Judson alumni completes “World’s Toughest Row” in his journey to recovery


Photo By: Provided by John Fannin.

Marine John Fannin (standing) celebrates his return from the rowing competition. He is a 2004 graduate of Judson High School.

Upon the return from military service, many veterans find that the transition to civilian life can be extremely difficult and oftentimes. This can be attributed to mental health challenges related to their time in service.

In past years, the US has come a long way to acknowledge the mental health struggles veterans face, but these veterans still struggle daily. 

One local veteran, 2004 Judson graduate Marine John Fannin, took on the Talisker Whiskey Atlantic Challenge to help cope with his own mental health struggles and raise money for veterans through a non-profit organization, Fight Oar Die

Fannin, along with three other veterans, spent 50 days on the ocean, which came with its own mental, physical and relational challenges. 

“It’s one of those things, you know, you’re going to have some conflicts, but you have to find a way to work things out,” Fannin said. 

This challenge and the team’s mission hit close to home for Fannin, being a struggling veteran himself. 

“I had a difficult time when I came back,” Fannin said. “It was a little bit of a difficult transition and I didn’t really have any direction”

After returning from Iraq in 2008, Fannin found that civilian life was not as easy as he thought, and even though he did everything right, he found little success in his life. 

“After I graduated, I was finding absolutely no work and no jobs,” Fannin said. “There wasn’t anything that was gonna be a career and that was very disheartening.” 

Finally, after many years of depression and counseling, Fannin found work in a very surprising place which would put him on the path to meet his future team.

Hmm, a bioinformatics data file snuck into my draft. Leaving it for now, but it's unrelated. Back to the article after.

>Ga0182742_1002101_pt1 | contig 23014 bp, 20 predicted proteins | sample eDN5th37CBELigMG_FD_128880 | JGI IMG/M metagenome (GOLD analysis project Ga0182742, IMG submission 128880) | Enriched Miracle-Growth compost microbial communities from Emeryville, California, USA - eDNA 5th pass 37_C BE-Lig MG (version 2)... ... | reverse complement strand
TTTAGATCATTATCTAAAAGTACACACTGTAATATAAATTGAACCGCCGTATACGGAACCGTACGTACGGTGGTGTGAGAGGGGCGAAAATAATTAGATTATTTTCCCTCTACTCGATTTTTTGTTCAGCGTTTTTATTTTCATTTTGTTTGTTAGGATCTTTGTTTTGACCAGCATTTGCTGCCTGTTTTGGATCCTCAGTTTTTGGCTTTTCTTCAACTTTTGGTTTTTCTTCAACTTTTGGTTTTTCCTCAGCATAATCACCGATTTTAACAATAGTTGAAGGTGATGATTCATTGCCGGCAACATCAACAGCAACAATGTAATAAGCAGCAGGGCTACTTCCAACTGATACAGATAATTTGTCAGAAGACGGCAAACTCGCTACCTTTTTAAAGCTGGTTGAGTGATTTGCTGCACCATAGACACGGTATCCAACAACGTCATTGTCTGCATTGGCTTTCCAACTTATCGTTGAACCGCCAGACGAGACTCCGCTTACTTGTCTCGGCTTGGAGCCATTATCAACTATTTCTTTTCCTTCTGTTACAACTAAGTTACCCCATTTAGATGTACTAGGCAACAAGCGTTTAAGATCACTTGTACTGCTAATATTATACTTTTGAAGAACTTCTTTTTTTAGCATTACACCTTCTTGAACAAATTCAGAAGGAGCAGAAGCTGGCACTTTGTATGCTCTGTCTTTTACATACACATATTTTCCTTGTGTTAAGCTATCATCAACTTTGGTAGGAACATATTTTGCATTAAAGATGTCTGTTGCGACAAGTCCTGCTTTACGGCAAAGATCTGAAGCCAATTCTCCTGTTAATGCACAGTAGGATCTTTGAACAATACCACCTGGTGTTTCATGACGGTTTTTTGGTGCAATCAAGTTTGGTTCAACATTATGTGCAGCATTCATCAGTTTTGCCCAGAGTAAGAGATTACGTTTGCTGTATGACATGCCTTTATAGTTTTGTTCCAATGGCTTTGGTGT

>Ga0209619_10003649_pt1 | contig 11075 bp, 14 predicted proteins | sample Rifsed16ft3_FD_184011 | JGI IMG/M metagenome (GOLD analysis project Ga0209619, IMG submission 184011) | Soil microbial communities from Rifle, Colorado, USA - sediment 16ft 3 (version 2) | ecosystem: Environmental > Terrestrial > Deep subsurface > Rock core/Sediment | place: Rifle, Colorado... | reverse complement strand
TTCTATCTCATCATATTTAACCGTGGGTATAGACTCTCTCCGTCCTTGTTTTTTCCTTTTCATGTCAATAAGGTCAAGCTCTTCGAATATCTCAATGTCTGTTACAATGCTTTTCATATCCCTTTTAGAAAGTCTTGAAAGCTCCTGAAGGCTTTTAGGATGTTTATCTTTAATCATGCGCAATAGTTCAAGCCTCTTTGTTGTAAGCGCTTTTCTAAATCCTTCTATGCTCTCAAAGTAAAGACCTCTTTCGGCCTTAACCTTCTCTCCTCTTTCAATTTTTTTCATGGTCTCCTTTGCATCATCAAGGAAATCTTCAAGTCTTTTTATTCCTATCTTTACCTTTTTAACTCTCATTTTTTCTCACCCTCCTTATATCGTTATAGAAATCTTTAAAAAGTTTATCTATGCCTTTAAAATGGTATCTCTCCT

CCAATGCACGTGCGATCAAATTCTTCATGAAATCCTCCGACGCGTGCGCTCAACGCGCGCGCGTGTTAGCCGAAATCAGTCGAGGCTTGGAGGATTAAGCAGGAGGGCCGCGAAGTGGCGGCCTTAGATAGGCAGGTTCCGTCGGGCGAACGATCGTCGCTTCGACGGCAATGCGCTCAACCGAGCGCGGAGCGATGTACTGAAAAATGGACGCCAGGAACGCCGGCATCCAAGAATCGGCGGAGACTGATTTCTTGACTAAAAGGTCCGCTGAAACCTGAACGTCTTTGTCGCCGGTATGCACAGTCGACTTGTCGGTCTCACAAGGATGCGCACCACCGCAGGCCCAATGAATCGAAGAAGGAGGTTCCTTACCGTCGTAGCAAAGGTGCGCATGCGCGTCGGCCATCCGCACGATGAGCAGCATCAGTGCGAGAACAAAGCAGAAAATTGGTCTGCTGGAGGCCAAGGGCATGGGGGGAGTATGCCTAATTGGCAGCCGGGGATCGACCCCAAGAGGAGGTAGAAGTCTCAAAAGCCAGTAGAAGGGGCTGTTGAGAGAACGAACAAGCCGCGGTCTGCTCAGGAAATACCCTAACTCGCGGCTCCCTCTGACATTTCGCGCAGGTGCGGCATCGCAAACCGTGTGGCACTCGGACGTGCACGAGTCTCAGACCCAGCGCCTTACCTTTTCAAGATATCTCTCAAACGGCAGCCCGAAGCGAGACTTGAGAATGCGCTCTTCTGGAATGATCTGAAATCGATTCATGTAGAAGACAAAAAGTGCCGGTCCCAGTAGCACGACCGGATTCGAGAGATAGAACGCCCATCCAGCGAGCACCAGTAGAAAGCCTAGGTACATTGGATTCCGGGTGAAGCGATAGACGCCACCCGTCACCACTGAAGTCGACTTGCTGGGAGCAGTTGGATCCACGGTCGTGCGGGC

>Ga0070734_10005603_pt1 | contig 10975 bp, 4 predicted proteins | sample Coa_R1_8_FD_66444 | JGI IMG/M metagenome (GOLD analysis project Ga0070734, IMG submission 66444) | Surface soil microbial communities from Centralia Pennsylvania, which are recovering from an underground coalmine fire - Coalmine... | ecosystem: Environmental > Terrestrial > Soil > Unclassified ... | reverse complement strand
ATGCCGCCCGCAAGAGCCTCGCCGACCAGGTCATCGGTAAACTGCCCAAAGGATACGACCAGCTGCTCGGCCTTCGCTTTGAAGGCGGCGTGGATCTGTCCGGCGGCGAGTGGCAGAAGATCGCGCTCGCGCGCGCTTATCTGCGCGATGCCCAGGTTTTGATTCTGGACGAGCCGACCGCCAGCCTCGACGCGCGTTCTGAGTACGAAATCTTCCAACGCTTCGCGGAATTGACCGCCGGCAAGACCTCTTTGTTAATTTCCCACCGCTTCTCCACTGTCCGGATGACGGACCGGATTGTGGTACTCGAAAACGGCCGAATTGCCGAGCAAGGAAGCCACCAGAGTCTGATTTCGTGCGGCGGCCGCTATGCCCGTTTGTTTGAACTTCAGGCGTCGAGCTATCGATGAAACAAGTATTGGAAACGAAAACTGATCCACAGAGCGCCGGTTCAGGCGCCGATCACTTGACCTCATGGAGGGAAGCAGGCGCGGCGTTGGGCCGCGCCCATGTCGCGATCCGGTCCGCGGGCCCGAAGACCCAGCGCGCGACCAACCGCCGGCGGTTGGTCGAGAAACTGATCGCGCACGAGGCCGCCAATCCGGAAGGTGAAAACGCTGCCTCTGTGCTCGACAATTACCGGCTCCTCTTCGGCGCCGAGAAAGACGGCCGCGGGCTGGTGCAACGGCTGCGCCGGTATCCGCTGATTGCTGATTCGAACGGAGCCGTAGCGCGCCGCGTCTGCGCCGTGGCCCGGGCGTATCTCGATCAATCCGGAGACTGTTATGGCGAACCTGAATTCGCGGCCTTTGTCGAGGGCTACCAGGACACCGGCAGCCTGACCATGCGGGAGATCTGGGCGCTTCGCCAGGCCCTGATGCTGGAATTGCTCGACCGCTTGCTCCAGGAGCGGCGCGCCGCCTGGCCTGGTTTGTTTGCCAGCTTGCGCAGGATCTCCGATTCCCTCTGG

“I was going to counseling and then I got a job working at Grunt Style doing something I’ve never done as a staff writer,” Fannin said. “Fast forward to 2018, I found out about these guys sailing across the ocean and wanted to interview them for a story. Then, for the 2019 team, they put out a call for applications and I submitted mine as a joke and they actually picked me.”

Though the race came with many challenges, this journey helped Fannin with his own mental health. 

“This was the hardest thing I’ve done in my entire life, but I came out of it with a more accurate idea of who I was as a person and it did wonders for my mental health,” Fannin said. 

Throughout this journey, Fannin relied on a daily choice to keep himself moving forward. 

“You have to wake up every morning and make the decision if you’re going to be a victim or a victor,” Fannin said. “But when you make that choice every day to be a victor, that goes a long way to helping yourself heal and do the things that are worthwhile.”


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